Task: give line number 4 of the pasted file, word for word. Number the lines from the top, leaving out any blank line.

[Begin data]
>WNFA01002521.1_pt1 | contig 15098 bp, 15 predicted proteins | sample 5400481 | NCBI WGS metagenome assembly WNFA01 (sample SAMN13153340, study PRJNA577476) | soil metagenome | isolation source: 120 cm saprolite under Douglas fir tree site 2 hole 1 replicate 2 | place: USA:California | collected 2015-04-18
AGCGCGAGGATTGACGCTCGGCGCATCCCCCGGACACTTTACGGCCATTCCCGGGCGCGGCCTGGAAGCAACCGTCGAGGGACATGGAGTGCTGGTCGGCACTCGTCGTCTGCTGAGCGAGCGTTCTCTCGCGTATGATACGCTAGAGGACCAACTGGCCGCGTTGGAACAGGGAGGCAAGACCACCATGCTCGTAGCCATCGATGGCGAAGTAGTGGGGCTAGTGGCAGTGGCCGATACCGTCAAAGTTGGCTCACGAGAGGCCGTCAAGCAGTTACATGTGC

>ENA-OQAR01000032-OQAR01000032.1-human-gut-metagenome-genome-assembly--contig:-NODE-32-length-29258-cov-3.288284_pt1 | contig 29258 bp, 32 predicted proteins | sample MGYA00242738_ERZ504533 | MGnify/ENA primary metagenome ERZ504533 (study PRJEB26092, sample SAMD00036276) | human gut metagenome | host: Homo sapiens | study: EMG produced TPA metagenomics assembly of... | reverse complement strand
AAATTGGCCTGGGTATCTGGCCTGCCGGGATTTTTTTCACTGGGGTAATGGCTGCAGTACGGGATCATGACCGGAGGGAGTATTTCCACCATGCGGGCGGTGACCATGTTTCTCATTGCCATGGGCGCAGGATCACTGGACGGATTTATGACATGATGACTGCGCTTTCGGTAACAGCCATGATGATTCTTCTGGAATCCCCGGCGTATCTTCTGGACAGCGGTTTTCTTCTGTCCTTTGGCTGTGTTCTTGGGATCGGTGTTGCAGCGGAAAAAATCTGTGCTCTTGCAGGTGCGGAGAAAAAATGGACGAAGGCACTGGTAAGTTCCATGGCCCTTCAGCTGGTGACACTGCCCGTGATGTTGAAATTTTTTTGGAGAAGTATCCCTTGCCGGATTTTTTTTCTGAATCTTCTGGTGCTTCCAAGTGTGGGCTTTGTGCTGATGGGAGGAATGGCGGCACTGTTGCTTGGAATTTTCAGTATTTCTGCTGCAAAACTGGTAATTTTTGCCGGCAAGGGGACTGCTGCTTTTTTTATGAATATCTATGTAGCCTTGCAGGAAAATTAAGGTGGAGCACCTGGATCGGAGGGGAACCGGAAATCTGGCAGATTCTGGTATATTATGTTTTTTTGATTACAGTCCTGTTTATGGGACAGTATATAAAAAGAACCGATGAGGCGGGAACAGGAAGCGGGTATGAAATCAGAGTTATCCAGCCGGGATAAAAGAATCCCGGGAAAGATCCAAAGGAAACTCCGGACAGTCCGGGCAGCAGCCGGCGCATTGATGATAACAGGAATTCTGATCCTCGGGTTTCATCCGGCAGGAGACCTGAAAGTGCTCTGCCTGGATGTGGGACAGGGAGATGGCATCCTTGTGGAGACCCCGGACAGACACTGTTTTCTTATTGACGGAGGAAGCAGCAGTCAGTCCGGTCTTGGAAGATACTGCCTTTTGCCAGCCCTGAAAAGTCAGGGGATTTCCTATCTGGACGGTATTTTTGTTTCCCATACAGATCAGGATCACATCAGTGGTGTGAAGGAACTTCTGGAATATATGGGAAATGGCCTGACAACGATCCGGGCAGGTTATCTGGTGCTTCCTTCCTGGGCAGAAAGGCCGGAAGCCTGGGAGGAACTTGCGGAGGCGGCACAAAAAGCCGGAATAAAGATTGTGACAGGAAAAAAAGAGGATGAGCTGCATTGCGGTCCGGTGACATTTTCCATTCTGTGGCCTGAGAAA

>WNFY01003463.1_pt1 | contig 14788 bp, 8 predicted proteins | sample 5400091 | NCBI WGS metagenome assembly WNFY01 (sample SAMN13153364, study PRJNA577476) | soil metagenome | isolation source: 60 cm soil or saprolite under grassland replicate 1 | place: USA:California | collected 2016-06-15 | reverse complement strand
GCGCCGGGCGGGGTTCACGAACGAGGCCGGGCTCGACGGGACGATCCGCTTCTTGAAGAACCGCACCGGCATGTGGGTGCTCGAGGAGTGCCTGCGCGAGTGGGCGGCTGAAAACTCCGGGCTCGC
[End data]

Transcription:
AAATTGGCCTGGGTATCTGGCCTGCCGGGATTTTTTTCACTGGGGTAATGGCTGCAGTACGGGATCATGACCGGAGGGAGTATTTCCACCATGCGGGCGGTGACCATGTTTCTCATTGCCATGGGCGCAGGATCACTGGACGGATTTATGACATGATGACTGCGCTTTCGGTAACAGCCATGATGATTCTTCTGGAATCCCCGGCGTATCTTCTGGACAGCGGTTTTCTTCTGTCCTTTGGCTGTGTTCTTGGGATCGGTGTTGCAGCGGAAAAAATCTGTGCTCTTGCAGGTGCGGAGAAAAAATGGACGAAGGCACTGGTAAGTTCCATGGCCCTTCAGCTGGTGACACTGCCCGTGATGTTGAAATTTTTTTGGAGAAGTATCCCTTGCCGGATTTTTTTTCTGAATCTTCTGGTGCTTCCAAGTGTGGGCTTTGTGCTGATGGGAGGAATGGCGGCACTGTTGCTTGGAATTTTCAGTATTTCTGCTGCAAAACTGGTAATTTTTGCCGGCAAGGGGACTGCTGCTTTTTTTATGAATATCTATGTAGCCTTGCAGGAAAATTAAGGTGGAGCACCTGGATCGGAGGGGAACCGGAAATCTGGCAGATTCTGGTATATTATGTTTTTTTGATTACAGTCCTGTTTATGGGACAGTATATAAAAAGAACCGATGAGGCGGGAACAGGAAGCGGGTATGAAATCAGAGTTATCCAGCCGGGATAAAAGAATCCCGGGAAAGATCCAAAGGAAACTCCGGACAGTCCGGGCAGCAGCCGGCGCATTGATGATAACAGGAATTCTGATCCTCGGGTTTCATCCGGCAGGAGACCTGAAAGTGCTCTGCCTGGATGTGGGACAGGGAGATGGCATCCTTGTGGAGACCCCGGACAGACACTGTTTTCTTATTGACGGAGGAAGCAGCAGTCAGTCCGGTCTTGGAAGATACTGCCTTTTGCCAGCCCTGAAAAGTCAGGGGATTTCCTATCTGGACGGTATTTTTGTTTCCCATACAGATCAGGATCACATCAGTGGTGTGAAGGAACTTCTGGAATATATGGGAAATGGCCTGACAACGATCCGGGCAGGTTATCTGGTGCTTCCTTCCTGGGCAGAAAGGCCGGAAGCCTGGGAGGAACTTGCGGAGGCGGCACAAAAAGCCGGAATAAAGATTGTGACAGGAAAAAAAGAGGATGAGCTGCATTGCGGTCCGGTGACATTTTCCATTCTGTGGCCTGAGAAA